The Wall Street Journal flooded the zone on the Goldman-Greece debt scandal with a troika of stories today. On page one, it has a nice overview of the story and broadens it by pointing out that other European countries, including Portugal, did similar things and that Goldman was hardly the only bank arranging the deals.
The paper profiles the Goldman executive who came up with the deals, which brought in up to $300 million in fees for the bank. And it looks at a shell company called Titlos set up by Goldman and Greece for their, well, shell game.
And, as an aside, Government Sachs doesn’t just sprinkle its alumni around the U.S. Treasury and Fed. The squid’s worldwide, baby:
Goldman, the National Bank of Greece and the Greek government have long had close ties. Last week, Greece named Petros Christodoulou, who worked at both Goldman and the National Bank of Greece, as the government’s new debt chief.
— I had high hopes for this Planet Money podcast on “Why Is A Corporation A Person?” But it doesn’t have the goods. There’s an awful lot of boring studio chatter here to sit through for not much journalism. To make it worse, most of the boring studio chatter is about how “This American Life” thought the segment was too boring to air in its entirety.
And as a sharp commenter points out, NPR failed to counter the pro-corporate spin of one of its interviewees, who equated a corporation’s speech to that of a nonprofit, implying that since we don’t want the latter’s to be infringed on, we can’t regulate the former’s. But nonprofits’ speech is regulated:
I would like to say how disappointed I am in with this broadcast. You guys missed a huge point. When Sandefur tried to compare a corporation to non-profit and used a religious institution as his example, you all didn’t question the premise of his argument at all. Non-profits have HUGE restrictions compared to for-profits, like Exxon. Very disappointed. Shoddy reporting like this is why I stopped listening to Marketplace.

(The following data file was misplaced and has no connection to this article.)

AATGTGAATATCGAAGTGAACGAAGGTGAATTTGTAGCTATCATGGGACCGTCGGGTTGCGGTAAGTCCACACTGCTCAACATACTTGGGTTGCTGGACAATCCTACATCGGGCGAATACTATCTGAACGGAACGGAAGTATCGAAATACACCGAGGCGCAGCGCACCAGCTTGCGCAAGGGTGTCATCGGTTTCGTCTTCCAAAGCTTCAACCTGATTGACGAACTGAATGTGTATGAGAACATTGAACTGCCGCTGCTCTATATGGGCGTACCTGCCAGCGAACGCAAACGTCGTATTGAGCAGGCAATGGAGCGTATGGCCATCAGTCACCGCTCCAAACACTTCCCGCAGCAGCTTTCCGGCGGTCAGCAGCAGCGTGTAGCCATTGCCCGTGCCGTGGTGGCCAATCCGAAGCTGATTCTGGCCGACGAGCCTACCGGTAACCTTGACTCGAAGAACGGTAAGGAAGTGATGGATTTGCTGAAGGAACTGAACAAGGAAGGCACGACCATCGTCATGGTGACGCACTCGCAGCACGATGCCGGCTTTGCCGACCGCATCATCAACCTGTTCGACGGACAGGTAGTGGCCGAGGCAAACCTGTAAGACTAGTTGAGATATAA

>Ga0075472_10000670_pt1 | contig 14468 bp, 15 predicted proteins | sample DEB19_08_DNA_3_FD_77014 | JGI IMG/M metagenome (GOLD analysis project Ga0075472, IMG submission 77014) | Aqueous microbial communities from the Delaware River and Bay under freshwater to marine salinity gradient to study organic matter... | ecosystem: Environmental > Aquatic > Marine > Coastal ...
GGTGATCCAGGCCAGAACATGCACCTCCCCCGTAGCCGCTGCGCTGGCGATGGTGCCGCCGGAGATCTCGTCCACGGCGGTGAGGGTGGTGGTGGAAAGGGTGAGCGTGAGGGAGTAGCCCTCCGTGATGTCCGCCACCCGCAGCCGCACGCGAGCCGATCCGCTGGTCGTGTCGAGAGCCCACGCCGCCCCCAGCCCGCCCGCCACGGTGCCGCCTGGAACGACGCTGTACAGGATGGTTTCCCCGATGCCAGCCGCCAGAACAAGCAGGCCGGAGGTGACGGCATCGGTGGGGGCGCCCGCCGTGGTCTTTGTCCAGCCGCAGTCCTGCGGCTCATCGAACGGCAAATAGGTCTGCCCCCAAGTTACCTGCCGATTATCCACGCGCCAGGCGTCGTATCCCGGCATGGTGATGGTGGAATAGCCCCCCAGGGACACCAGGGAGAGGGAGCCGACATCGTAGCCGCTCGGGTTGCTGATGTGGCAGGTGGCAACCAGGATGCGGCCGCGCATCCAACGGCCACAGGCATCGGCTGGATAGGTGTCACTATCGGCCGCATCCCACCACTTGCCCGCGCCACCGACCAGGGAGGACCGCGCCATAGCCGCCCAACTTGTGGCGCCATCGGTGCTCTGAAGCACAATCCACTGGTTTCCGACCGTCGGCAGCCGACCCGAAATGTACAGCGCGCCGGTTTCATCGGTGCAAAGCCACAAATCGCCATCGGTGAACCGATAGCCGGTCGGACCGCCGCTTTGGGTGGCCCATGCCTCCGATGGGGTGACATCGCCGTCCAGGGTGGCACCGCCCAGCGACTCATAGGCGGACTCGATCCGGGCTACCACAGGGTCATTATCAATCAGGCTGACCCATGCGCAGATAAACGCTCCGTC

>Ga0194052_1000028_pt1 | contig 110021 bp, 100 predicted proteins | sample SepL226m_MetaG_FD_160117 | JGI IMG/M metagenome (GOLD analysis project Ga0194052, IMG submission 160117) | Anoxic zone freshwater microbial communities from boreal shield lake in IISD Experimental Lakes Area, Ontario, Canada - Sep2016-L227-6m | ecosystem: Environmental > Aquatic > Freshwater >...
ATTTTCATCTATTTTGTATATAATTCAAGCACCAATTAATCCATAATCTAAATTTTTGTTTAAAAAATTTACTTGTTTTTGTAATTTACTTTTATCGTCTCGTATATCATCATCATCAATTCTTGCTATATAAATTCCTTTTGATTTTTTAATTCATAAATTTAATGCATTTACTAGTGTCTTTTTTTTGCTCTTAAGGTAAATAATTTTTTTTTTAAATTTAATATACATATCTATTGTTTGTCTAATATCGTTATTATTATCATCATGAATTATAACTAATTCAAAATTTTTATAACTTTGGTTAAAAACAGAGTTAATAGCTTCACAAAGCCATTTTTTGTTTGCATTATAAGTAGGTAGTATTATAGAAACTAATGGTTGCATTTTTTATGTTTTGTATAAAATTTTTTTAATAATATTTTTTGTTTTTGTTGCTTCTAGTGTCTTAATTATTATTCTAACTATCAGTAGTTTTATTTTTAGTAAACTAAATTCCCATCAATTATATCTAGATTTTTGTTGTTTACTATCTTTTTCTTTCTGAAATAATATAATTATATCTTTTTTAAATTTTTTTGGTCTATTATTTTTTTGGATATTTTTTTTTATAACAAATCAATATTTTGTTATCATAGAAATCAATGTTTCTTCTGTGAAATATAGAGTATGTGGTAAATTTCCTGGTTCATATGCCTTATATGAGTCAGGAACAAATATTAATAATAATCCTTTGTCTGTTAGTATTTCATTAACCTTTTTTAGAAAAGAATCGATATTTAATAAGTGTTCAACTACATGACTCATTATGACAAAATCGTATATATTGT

See the IRS about that.
— David Moss has a common-sense piece at Baseline Scenario calling for limits on leverage, which uses borrowed money to goose returns and left the financial system exposed (and insolvent, perhaps) in the crash last year.
A healthy financial system would have been able to absorb the subprime shock, like a well-conditioned fighter who’s able to take a punch and remain standing. But our financial system, wildly overleveraged, crumpled after just one blow. If we don’t fix the leverage problem, everything else will be for naught.
Over the past several decades, rising debt levels characterized just about every part of the American economy. But total debt outstanding rose particularly fast in the financial sector, surging from $578 billion (21% of GDP) in 1980 to $17 trillion (118% of GDP) in 2008. In the years leading up to the crash, moreover, financial firms increased their leverage to dizzying heights, piling ever more debt on a dangerously thin foundation of capital. Among domestic investment banks, gross leverage ratios grew from about 23-to-1 in the first quarter of 2001 to over 30-to-1 in the fourth quarter of 2007. And that’s just what was visible on their balance sheets. Off-balance-leverage rose dramatically higher, with contingent liabilities (including AIG’s notorious credit default swaps) inflating hidden leverage to truly extraordinary levels.
Moss advocates limiting leverage to ten times capital.